When it comes to humans colonising Mars, it’s looking like a ‘not if but when’ situation, which means it’s time to get serious about what life on the red planet might look like.
A team of designers from the Massachusetts Institute of Technology (MIT) have rocketed to first place in the 2017 Mars City Design contest with their innovative tree top-style domes.
The innovative arboreal design, which can accommodate up to 50 people per dwelling, also incorporated features that could solve problems with earth-based living, such as multi-level underground networks to ease traffic congestion and hydroponic gardening beneath cities to lower food transportation costs. It could also be used as housing for areas that are currently uninhabitable such as mountaintops, deserts and even the bottom of the sea.
Team leader and MIT postdoctoral researcher Valentina Sumini said that their Martian city design, Redwood Forest, will physically and functionally mimic a forest and use local resources such as ice, water, soil and sun to support life.
“Designing a forest also symbolises the potential for outward growth as nature spreads across the Martian landscape. Each tree habitat incorporates a branching structural system and an inflated membrane enclosure, anchored by tunneling roots,” Sumini said.
“The design of a habitat can be generated using a computational form-finding and structural optimisation workflow developed by the team. The design workflow is parametric, which means that each habitat is unique and contributes to a diverse forest of urban spaces.”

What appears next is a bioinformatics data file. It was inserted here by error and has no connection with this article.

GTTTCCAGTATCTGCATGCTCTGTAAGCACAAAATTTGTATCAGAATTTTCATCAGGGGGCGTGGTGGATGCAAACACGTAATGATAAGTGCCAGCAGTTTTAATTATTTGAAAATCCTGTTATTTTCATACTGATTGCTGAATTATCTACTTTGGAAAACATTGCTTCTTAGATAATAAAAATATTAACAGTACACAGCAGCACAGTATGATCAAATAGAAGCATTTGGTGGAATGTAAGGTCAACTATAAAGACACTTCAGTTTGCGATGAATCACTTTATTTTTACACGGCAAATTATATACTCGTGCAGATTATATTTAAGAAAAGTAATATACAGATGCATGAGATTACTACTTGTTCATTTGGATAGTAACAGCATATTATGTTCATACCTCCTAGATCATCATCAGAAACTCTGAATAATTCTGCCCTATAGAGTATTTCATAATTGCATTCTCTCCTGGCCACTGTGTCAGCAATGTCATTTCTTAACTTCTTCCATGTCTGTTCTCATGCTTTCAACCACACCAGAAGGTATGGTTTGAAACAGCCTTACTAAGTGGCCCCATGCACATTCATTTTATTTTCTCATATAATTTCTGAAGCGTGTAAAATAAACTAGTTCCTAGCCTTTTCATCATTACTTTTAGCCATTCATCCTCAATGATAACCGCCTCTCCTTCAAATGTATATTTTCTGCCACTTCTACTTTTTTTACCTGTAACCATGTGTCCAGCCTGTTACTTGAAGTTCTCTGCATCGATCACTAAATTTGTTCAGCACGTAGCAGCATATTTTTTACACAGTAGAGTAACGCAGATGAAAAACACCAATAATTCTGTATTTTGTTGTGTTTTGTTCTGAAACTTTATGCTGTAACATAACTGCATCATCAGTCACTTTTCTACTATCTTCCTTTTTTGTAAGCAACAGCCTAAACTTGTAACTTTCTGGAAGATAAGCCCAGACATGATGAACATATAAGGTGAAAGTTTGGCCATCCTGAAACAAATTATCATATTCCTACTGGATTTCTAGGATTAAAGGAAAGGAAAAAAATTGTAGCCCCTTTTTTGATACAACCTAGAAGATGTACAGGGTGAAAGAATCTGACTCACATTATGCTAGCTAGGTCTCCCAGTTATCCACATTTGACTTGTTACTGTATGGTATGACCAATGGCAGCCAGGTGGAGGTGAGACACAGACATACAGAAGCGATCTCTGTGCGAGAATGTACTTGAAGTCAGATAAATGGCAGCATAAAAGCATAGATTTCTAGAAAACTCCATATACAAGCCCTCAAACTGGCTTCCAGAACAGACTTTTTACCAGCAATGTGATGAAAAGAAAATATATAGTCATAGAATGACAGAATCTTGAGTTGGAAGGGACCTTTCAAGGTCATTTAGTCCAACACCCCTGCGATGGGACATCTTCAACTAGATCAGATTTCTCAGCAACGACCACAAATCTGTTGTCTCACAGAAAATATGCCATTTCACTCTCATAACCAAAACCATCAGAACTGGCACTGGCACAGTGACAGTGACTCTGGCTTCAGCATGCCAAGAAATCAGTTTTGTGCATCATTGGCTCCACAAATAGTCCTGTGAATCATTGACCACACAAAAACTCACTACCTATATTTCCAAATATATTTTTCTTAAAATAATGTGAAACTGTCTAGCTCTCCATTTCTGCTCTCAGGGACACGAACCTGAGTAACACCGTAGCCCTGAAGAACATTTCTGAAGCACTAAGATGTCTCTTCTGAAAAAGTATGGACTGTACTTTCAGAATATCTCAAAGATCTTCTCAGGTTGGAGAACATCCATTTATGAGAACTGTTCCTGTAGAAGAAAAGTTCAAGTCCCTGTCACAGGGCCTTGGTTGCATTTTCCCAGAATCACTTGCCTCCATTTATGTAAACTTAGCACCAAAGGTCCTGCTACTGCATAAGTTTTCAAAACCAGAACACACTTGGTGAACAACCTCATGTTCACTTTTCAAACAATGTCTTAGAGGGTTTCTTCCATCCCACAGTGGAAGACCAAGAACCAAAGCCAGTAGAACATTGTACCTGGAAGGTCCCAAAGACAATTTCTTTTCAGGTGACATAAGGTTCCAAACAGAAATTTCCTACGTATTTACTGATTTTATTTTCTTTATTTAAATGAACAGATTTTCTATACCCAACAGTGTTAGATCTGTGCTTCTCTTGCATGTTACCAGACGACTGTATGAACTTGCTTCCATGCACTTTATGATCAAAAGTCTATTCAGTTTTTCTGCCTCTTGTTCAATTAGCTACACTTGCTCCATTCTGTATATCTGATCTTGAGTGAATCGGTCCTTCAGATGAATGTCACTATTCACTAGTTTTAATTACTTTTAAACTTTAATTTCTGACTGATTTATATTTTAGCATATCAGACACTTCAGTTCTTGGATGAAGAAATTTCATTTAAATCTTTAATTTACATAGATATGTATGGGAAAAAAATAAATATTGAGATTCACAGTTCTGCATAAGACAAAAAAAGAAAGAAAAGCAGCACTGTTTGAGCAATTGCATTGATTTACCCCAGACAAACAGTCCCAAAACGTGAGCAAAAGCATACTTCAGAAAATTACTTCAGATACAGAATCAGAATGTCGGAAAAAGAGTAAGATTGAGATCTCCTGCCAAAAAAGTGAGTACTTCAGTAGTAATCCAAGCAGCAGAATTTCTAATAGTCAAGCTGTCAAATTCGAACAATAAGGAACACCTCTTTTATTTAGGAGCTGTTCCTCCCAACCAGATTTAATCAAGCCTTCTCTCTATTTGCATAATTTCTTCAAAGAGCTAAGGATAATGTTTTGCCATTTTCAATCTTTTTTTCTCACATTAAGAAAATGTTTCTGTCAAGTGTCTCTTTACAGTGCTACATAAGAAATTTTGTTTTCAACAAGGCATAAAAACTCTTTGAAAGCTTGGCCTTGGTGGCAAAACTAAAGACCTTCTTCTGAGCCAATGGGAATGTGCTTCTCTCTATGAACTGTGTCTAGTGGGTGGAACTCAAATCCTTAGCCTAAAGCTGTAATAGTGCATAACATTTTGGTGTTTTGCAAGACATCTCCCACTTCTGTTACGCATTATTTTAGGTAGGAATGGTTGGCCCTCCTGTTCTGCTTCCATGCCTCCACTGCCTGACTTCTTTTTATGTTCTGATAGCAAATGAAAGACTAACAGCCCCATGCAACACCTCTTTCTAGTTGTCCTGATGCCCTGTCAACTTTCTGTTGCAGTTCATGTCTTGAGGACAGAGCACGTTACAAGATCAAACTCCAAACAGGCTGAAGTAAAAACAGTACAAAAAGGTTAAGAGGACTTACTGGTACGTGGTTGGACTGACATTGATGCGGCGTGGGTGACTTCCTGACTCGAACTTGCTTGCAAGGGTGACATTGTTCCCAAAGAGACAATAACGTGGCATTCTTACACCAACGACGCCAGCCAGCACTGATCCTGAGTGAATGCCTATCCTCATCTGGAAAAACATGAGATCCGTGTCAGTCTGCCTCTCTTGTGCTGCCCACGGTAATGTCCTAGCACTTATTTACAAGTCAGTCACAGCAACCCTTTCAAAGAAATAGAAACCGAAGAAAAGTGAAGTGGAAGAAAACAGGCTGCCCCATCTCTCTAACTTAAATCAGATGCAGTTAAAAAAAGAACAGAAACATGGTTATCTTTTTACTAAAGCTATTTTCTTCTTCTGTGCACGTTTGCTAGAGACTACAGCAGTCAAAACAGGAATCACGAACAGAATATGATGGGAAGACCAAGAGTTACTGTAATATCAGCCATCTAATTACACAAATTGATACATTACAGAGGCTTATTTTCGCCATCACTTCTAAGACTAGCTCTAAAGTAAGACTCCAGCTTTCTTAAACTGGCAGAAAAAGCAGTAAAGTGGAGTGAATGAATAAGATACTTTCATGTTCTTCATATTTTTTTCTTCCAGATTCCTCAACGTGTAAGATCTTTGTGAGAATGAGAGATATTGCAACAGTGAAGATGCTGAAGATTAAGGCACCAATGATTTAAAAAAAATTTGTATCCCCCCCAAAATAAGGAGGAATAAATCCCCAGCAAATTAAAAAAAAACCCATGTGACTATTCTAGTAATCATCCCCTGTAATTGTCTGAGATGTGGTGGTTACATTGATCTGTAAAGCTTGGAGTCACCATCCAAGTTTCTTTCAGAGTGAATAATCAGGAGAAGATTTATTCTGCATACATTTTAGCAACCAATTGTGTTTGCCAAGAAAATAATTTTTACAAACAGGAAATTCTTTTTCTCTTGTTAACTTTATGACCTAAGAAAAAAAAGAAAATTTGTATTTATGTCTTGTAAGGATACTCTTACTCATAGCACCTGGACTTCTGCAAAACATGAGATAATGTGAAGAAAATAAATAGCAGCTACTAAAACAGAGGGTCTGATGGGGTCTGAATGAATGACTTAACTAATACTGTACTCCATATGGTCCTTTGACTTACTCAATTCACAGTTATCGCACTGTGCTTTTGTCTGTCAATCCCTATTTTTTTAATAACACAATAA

The team aimed to build an environment that is both comfortable and sustainable, and the system architecture uses solar energy to process and transport Martian water through the city’s trees.
“Water fills the soft cells inside the dome to provide protection from radiation, help manage heat loads, and supply hydroponic farms for growing fish and greens. Solar panels produce energy to split the stored water for the production of rocket fuel, oxygen and for charging hydrogen fuel cells, which are necessary to power long-range vehicles as well as provide backup energy storage in case of dust storms,” said team member George Lordos.
The Mars City Design contest was started by Vera Mulyani in 2016 to create a blueprint for sustainable cities on Mars. It asks entrants to imagine it’s the year 2043 and they are responsible for creating human habitats on the red planet by 2100. What would they look like?
Entrants had to work within the confines of life on Mars and take into account materials, supporting and incremental infrastructure, and location, among other factors.
“It is essential that we call on a new generation of thinkers and innovators to make this a reality,” Mulyani explained.
“If the human destiny is to become a multi-planetary species, and the technology is making it possible, it becomes urgent to responsibly design the destinations that are out of this world, sustainable and contributive to the present Earth.”
Submissions are now open for next year’s competition. Head to the Mars City Design website to learn more.